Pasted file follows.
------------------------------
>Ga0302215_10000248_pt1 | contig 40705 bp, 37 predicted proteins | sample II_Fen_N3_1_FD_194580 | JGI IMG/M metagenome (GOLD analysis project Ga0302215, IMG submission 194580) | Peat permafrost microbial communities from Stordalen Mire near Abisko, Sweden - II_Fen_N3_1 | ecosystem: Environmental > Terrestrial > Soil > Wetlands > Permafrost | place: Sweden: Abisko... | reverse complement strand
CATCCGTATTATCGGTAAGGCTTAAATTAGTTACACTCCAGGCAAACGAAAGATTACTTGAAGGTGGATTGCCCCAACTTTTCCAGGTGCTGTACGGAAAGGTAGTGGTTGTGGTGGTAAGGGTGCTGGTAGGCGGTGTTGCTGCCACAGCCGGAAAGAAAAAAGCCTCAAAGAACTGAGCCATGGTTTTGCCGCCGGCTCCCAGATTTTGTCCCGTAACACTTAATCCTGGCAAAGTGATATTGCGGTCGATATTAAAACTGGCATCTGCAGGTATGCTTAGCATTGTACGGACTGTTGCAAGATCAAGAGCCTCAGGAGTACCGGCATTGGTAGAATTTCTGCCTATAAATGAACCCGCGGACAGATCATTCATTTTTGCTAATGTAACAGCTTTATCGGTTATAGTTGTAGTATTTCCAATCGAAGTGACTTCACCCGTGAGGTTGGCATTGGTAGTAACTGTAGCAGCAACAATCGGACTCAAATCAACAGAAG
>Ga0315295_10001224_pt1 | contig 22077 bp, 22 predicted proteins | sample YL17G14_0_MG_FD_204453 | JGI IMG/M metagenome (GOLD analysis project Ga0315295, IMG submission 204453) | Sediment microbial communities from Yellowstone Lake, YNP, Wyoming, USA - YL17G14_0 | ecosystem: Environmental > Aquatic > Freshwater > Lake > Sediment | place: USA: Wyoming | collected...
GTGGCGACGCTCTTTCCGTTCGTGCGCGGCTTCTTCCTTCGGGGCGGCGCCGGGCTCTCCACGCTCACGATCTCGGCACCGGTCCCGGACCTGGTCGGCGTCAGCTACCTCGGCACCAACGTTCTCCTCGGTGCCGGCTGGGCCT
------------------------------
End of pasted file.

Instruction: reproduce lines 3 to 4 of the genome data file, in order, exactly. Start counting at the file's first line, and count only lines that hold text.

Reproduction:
>Ga0315295_10001224_pt1 | contig 22077 bp, 22 predicted proteins | sample YL17G14_0_MG_FD_204453 | JGI IMG/M metagenome (GOLD analysis project Ga0315295, IMG submission 204453) | Sediment microbial communities from Yellowstone Lake, YNP, Wyoming, USA - YL17G14_0 | ecosystem: Environmental > Aquatic > Freshwater > Lake > Sediment | place: USA: Wyoming | collected...
GTGGCGACGCTCTTTCCGTTCGTGCGCGGCTTCTTCCTTCGGGGCGGCGCCGGGCTCTCCACGCTCACGATCTCGGCACCGGTCCCGGACCTGGTCGGCGTCAGCTACCTCGGCACCAACGTTCTCCTCGGTGCCGGCTGGGCCT